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The Chinese telecommunications giant, Huawei, has recently been under intense international scrutiny.
Several countries raised concerns about safety regarding their products. Germany has envisioned this week blocking its next-generation mobile network.
The company is also accused of stealing trade secrets in the United States and its chief financial officer, Meng Wanzhou, is under house arrest in Canada.
What are countries worried about?
It is feared that China uses Huawei as a proxy in order to spy on rival countries and collect useful information. Huawei said it was independent and gave nothing to the country's government, apart from the corresponding taxes.
Critics are wondering how a big Chinese company can be freed from Beijing's influence. They point out that its founder, Renee Media, Ren Zhengfei, was a former army engineer from the country and joined the Communist Party in 1978.
Huawei is keen to present itself as a private company owned by its employees, with no connection to the Chinese government, if it is that of a law-abiding taxpayer.
Chronology of ups and downs
October 2012: US Congressional panel warns Huawei and rival ZTE pose security threat following investigation
July 2013: The company denies the claims of a former CIA chief who claimed to have spied for the Chinese government
October 2014: The company said that a ban on bidding for US government contracts was "not very important"
July 19, 2018: A UK government report says it's "only limited in assurance" that Huawei's mobile and broadband infrastructure equipment poses no threat to national security
July 30th: Huawei overtakes Apple to become the world's second largest maker of smartphones, market analysts say
August 23: Australia says Huawei and rival ZTE will be banned from next-generation 5G network, citing fears for safety
November 28th: New Zealand excludes Huawei from its 5G network
1st December: Huawei CFO Meng Wanzhou Arrested in Vancouver, Canada
December 7: At a hearing, it was revealed that Ms. Wanzhou was being sought in the United States for fraud and alleged violation of sanctions imposed on Iran by the United States.
December 24th: BT confirms that Huawei equipment is being removed from the heart of a communication system under development for British emergency services
January 4, 2019: Two Huawei employees are punished for posting a New Year's message on the company's Twitter account with the help of an iPhone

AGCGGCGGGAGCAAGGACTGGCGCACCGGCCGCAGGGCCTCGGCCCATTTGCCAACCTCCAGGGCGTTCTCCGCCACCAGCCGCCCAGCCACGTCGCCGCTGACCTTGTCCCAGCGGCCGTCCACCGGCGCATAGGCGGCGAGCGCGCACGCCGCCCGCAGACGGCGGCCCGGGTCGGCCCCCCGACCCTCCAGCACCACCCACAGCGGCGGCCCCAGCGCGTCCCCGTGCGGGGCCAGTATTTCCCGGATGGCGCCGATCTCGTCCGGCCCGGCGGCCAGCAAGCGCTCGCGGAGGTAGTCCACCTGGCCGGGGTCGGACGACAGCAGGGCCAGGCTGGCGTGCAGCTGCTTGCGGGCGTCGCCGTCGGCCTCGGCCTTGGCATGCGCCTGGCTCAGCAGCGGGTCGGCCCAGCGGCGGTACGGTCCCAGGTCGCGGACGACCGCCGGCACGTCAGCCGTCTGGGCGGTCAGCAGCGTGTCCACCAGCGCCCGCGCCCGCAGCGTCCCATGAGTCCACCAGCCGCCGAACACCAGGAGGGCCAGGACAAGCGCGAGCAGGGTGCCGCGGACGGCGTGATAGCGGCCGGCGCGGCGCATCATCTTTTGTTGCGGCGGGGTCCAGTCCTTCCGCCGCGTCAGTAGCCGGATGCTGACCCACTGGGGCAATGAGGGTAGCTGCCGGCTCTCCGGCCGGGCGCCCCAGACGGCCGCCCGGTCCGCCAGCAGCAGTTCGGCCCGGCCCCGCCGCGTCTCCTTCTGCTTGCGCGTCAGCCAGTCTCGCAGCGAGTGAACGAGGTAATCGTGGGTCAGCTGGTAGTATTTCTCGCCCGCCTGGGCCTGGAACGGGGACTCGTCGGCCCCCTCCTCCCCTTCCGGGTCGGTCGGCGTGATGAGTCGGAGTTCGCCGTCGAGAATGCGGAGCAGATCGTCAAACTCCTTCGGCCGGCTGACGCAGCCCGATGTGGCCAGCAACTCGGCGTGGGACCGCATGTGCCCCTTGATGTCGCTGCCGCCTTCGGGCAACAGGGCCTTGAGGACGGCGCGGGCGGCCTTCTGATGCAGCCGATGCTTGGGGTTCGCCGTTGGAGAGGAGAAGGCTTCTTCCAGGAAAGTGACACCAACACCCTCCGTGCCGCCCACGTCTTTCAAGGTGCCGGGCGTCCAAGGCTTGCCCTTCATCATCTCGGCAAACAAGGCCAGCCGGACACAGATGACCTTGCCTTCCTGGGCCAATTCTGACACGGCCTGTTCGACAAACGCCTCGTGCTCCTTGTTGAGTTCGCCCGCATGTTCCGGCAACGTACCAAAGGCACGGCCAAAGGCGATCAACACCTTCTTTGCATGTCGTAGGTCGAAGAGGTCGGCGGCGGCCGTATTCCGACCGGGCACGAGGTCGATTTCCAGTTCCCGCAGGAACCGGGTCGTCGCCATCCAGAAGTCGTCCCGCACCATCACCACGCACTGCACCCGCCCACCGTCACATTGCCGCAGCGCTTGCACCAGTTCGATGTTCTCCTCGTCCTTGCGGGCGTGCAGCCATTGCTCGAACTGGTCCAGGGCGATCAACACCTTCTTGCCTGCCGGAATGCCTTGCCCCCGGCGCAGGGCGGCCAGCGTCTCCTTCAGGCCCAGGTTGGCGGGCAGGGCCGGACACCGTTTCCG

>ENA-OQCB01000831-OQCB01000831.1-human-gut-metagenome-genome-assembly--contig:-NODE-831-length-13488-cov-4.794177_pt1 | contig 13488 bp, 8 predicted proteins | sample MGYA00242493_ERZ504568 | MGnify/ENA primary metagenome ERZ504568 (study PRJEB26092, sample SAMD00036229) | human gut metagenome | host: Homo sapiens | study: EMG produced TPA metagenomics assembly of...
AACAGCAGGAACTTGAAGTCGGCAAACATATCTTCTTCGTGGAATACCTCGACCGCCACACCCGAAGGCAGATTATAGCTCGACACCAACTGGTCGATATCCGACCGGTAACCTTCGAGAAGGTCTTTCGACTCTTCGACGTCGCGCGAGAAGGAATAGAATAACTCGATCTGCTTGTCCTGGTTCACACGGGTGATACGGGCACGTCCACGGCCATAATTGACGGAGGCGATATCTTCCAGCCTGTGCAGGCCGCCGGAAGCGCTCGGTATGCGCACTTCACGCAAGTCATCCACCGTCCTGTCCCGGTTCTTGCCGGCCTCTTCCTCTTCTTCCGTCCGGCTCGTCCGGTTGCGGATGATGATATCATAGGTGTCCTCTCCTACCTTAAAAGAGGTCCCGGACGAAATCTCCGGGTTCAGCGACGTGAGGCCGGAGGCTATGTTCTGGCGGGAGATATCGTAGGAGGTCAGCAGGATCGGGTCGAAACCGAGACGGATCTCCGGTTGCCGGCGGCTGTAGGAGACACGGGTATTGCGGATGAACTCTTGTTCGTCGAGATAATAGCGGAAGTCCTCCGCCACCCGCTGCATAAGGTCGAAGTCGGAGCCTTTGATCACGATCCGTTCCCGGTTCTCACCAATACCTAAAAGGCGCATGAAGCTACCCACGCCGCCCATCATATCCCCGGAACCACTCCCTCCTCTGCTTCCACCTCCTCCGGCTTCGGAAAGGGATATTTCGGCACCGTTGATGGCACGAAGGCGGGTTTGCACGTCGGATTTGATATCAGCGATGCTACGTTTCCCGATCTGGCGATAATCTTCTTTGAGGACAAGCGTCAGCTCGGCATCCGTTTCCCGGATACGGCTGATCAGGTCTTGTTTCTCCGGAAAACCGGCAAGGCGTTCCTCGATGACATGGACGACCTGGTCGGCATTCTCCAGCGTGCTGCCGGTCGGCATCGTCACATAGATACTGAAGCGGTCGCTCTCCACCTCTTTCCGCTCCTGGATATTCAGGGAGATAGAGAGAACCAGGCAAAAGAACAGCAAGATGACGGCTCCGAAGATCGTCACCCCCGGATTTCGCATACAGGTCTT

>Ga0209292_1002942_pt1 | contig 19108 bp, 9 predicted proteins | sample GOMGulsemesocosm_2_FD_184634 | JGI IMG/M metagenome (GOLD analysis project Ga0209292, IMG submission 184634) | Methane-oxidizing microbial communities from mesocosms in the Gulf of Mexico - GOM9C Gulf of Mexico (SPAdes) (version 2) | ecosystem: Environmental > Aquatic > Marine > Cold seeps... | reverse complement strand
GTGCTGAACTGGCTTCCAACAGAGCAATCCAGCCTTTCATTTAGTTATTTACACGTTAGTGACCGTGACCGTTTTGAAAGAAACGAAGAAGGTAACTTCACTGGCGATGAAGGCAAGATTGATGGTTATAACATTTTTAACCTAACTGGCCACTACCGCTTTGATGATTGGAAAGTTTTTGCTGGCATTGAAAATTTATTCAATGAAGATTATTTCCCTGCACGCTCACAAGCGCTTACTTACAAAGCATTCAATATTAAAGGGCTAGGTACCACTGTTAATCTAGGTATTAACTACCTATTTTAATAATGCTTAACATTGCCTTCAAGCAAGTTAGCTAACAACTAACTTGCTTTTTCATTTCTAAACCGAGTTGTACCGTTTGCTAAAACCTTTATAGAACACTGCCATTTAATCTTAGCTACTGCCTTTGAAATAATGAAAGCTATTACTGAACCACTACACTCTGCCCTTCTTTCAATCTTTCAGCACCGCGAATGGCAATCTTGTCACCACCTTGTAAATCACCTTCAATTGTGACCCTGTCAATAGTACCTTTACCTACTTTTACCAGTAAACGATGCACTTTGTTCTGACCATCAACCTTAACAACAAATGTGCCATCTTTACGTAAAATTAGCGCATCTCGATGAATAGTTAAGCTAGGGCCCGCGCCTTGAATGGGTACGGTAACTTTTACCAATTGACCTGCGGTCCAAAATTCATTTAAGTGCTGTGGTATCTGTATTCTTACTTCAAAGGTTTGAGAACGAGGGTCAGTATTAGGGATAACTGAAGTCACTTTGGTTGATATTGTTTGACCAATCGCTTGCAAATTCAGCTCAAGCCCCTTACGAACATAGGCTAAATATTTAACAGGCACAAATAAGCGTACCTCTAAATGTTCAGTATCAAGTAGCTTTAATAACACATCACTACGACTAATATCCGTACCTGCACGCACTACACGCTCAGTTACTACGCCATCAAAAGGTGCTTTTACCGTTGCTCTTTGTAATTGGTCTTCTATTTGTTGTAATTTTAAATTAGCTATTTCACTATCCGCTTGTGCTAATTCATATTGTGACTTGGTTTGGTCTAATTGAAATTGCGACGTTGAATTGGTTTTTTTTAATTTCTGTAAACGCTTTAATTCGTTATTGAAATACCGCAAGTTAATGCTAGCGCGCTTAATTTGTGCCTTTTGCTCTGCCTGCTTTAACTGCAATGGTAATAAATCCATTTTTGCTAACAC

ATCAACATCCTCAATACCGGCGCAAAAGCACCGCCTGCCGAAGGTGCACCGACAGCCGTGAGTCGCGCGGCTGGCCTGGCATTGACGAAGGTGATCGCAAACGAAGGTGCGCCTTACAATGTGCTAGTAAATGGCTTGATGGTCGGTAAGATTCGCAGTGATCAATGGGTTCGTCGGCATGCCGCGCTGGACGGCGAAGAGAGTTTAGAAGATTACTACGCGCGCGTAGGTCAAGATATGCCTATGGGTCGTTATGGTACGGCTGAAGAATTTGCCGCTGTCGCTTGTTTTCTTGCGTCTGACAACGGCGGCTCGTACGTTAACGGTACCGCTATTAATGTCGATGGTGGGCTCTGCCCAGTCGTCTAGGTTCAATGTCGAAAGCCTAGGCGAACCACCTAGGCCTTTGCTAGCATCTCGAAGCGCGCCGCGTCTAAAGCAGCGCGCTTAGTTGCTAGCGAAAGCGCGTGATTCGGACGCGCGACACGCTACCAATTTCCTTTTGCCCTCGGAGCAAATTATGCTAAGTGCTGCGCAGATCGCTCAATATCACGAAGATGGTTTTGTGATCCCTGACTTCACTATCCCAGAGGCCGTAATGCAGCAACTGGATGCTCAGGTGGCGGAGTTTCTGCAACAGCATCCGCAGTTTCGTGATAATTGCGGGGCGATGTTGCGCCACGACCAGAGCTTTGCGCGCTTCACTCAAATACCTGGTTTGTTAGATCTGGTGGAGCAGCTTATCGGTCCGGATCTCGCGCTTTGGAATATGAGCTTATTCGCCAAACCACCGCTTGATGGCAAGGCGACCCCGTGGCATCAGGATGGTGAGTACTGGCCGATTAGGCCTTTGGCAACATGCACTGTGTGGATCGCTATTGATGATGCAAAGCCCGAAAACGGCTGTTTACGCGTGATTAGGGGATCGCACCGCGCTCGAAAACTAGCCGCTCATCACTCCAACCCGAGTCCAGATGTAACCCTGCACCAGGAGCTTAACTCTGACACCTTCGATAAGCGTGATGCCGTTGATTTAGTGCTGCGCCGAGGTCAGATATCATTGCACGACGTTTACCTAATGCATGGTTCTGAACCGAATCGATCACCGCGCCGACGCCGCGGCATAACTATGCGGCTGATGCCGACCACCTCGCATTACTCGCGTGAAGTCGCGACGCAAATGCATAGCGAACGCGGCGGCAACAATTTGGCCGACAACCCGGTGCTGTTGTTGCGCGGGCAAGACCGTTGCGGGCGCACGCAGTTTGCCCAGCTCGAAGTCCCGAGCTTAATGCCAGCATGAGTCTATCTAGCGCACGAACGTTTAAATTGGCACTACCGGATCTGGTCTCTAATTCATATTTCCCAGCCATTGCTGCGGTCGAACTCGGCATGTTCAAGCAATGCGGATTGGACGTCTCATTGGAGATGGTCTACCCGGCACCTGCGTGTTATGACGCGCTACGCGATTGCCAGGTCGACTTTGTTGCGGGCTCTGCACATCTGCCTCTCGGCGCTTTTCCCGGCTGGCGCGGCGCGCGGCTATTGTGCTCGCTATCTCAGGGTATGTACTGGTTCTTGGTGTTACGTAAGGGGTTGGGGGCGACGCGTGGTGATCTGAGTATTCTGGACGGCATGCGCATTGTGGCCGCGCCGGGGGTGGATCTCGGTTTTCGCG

January 12th: Huawei fired an employee suspected of espionage who had been arrested in Poland. The company said Wang Weijing acted on his own
January 15th: In a rare interview, Huawei's founder, Ren Zhengfei, denies that the Chinese authorities have ever asked his company to help spy on his clients.
January 16th: The Wall Street Journal reports that the United States is investigating Huawei for "stealing trade secrets" from US trading partners.
January 17: The University of Oxford confirms that it has suspended Huawei's new donations and sponsorships
How is Huawei independent?
Huawei can claim to be one of the biggest spenders in research and development. It invested more than $ 13.2 billion (£ 10.2 billion) in 2017 and said it would be even higher in 2018.
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Huawei is now the second largest smartphone maker after Samsung
Critics fear that the Chinese government could order the company to change its devices to be able to hack attacks, listen to indiscreet conversations or get high-level access to sensitive networks.
One wonders whether China would allow a technology firm deeply rooted in the infrastructure of rival nations to remain independent. Huawei is now the second largest smartphone manufacturer in the world.
Which countries have taken action?
The United Kingdom has not banned the use of Huawei equipment. However, the company's products are regularly subject to security testing by the British intelligence agency GCHQ.
The cooperation agreement between the UK and Huawei includes a facility dubbed the Banbury Cell in Oxfordshire. There, the staff employed by Huawei but responding to the GCHQ is looking for security flaws in the company's products.
The latest report produced by GCHQ indicated "failures" in the products, which meant that it could only give "limited assurance" that the company was not threatening.
Huawei has previously accepted a series of technical requests from GCHQ that would strengthen its products against attackers.
Why was a Huawei leader arrested?
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Ms. Meng may be extradited to the United States for fraud
Ms. Meng was arrested while she was making a connection between two flights in Vancouver, although her detention was only revealed by the Canadian authorities four days later, the day she first appeared in court. .
The details of the charges were also not revealed at that time, after a Canadian judge granted him a publication ban.
At a bail hearing before the Supreme Court of British Columbia, a Canadian government lawyer said that Ms. Meng had used a Huawei subsidiary called Skycom to escape the sanctions imposed on Iran between 2009 and 2014.
The court heard that she publicly presented an image of Skycom as a separate corporation.
China has requested the release of Ms. Meng, insisting that she has not violated any laws.
In a statement, Huawei said it was unaware of Ms. Meng's wrongdoing, adding, "The company believes that the Canadian and US legal systems will come to a fair conclusion.
"Huawei complies with all applicable laws and regulations, including applicable export control laws and regulations and United Nations, United States and EU sanctions."